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BODY BLOG - Charles Atlas' publicity channel, 75 years later

CODY BLOW - another name for Hurricane Buffalo Bill

BO DYE/BLOW - Ms Derek's standing order at the hairdresser's

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QUEENBOROUGH MAYOR

PRONUNCIATION: (KWEEN-buh-roh may-uhr)

MEANING: noun: A position involving pomp and show, but no real power or authority.

ETYMOLOGY: After Simon the tanner who becomes the mayor of Queenborough in Thomas Middleton’s 1620 play Hengist, King of Kent, or The Mayor of Quinborough. Queenborough is a small town in Kent, UK. Earliest documented use: 1668.
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QUEUE'N'BOROUGH MAYOR - informal chief of that funny pub

QUEEN BE ROUGH MAYOR - Freddy Mercury is a harsh governor

QUEENBOROUGH PAYOR - trying to pay the toll on the 59th Street bridge

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BORSTAL

PRONUNCIATION: (BOHR-stuhl)

MEANING: noun: A reformatory for young offenders.

ETYMOLOGY: After Borstal, a village in Kent, UK, where such an institution was first set up. Earliest documented use: 1907.
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FORSTAL - 1. to anticipate, so as to preclude; 2. a US aircraft carrier

BARSTAL - where cowboys' horses gather for a drink

BURST AL - why aluminum pipes never made any headway with plumbers

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POPLARISM

PRONUNCIATION: (POP-luh-riz-uhm)

MEANING: noun: The policy of giving generous compensation, benefits, unemployment relief, etc.

ETYMOLOGY: After Poplar, a district in London, where in 1921 the mayor, George Lansbury, and the council decided to use the tax money to provide relief to the poor instead of sending it to London. The mayor and councilors were imprisoned for contempt of court and the incident is known as the Poplar Rates Rebellion. Rate is the British term for property tax. Earliest documented use: 1922.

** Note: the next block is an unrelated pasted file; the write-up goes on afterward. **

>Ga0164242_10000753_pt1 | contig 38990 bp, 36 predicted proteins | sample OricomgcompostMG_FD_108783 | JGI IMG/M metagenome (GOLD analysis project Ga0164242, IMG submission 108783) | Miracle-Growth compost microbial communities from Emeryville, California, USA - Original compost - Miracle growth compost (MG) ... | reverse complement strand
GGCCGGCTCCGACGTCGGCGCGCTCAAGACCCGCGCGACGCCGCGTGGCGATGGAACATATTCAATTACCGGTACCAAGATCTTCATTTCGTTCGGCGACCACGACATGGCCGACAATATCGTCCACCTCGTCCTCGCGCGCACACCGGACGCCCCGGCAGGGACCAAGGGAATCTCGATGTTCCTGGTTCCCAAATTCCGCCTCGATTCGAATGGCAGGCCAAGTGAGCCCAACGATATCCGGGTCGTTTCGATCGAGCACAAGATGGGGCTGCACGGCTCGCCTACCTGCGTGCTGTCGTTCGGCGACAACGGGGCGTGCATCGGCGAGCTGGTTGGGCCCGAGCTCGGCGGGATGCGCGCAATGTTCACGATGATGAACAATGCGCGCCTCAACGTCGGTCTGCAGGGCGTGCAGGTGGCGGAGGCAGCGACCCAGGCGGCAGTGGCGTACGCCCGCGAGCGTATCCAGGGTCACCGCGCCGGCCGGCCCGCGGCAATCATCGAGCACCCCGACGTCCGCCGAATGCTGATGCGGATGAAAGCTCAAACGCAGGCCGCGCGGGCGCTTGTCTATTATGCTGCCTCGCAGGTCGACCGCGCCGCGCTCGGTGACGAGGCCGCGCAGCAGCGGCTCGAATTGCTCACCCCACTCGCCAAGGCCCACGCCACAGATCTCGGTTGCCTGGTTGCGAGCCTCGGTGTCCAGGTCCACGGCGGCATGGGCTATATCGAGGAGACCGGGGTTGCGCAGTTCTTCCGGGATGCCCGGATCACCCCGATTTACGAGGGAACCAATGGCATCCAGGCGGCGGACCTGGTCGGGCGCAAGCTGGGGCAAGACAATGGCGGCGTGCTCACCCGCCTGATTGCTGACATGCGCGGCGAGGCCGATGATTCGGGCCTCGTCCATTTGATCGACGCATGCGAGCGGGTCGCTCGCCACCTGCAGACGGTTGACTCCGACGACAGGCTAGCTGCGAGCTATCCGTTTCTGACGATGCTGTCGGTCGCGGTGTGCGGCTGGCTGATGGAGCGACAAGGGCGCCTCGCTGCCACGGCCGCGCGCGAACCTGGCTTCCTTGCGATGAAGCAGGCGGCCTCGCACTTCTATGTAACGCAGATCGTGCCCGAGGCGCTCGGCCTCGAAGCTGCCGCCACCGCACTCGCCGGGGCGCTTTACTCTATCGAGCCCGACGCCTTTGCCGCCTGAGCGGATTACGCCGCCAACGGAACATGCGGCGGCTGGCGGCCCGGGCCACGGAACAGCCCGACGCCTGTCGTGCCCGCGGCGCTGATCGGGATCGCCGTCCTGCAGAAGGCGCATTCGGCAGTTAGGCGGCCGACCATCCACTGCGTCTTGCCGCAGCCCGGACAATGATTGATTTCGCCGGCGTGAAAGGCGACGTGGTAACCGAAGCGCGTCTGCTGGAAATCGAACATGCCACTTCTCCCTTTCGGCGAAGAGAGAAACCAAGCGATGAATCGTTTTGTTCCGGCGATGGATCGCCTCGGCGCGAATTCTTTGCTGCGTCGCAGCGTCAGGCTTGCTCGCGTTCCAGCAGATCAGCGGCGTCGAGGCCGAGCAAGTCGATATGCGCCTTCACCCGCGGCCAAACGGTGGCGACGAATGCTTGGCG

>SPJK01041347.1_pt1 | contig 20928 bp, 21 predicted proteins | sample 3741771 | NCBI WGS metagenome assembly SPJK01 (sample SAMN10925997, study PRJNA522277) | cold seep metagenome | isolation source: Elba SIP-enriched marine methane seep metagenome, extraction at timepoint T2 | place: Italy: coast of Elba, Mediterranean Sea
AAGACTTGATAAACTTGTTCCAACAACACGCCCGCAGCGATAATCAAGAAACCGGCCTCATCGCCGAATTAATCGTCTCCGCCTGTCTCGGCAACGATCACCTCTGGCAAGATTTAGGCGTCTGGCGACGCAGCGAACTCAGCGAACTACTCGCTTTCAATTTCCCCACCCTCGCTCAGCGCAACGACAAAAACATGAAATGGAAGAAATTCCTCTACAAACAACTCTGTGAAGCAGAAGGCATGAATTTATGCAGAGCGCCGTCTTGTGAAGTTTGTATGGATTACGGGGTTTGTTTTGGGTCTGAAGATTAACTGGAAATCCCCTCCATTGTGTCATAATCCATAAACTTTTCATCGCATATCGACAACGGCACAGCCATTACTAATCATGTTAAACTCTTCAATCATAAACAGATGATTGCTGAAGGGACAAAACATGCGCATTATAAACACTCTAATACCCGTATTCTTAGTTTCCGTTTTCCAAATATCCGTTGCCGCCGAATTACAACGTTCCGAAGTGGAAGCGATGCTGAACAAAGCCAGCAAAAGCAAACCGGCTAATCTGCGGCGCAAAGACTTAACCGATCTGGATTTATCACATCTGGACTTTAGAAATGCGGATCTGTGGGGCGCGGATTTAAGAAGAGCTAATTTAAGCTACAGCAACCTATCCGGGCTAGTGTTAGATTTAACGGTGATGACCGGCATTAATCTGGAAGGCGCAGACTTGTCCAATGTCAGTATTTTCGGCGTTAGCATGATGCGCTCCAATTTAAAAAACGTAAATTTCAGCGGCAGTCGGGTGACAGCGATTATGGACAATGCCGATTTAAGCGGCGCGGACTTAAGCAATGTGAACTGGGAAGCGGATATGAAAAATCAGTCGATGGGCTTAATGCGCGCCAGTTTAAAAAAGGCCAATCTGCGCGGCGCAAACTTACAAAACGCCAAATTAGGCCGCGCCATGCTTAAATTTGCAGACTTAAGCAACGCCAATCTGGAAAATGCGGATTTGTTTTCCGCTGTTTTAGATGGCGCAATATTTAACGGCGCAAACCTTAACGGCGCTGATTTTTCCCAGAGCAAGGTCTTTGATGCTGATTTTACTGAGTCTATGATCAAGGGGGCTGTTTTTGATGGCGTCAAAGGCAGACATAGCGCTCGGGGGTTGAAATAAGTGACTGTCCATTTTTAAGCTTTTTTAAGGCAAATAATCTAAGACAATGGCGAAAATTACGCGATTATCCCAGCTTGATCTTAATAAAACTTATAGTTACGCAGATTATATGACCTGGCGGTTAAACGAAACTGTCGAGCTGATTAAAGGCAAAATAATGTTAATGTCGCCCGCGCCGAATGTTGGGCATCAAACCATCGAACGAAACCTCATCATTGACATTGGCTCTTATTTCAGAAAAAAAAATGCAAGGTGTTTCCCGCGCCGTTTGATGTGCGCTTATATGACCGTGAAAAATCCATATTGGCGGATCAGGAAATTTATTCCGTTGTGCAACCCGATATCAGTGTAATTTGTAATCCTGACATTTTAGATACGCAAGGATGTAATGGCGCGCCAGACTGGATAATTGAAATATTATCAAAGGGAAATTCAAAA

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POLARISM - the doctrine that the Earth is flat, with its center at the North Pole

P.O. PLANISM - a conspiracy spread only by mouth, to avoid leaving a paper trail

POPLEARISM - clearing your Eustachian tubes while in your private jet

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SHREWSBURY CLOCK


PRONUNCIATION: (SHROZ/SHROOZ-bree/ber-ee/buh-ree klok)

MEANING: noun: Something precise or exact.

ETYMOLOGY: After Shrewsbury, a town in west UK. Earliest documented use: 1598.

NOTES: In Shakespeare’s Henry IV, Part 1 John Falstaff claims that he and Hotspur “fought a long hour by Shrewsbury clock” in the Battle of Shrewsbury. The term Shrewsbury clock here refers to a public clock as most people didn’t have clocks at the time. The idiom by a Shrewsbury clock has come to imply exactly or precisely, sometimes with a hint of exaggeration or irony.
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SHREWSBURY CLICK - welcoming the sunrise with an unusual single brief high-frequency cricket-like chirr, characteristic of a clock found in west UK.

SHREWSBURY COCK - a unique weathervane atop the clock tower in Shrewsbury, known for the atypical noise it makes at dawn welcoming the sunrise with an unusual single etc. (see SHREWSBURY CLICK above)

SHREWSBURN CLOCK - device for timing the roasting of unwelcome small voracious burrowing rodents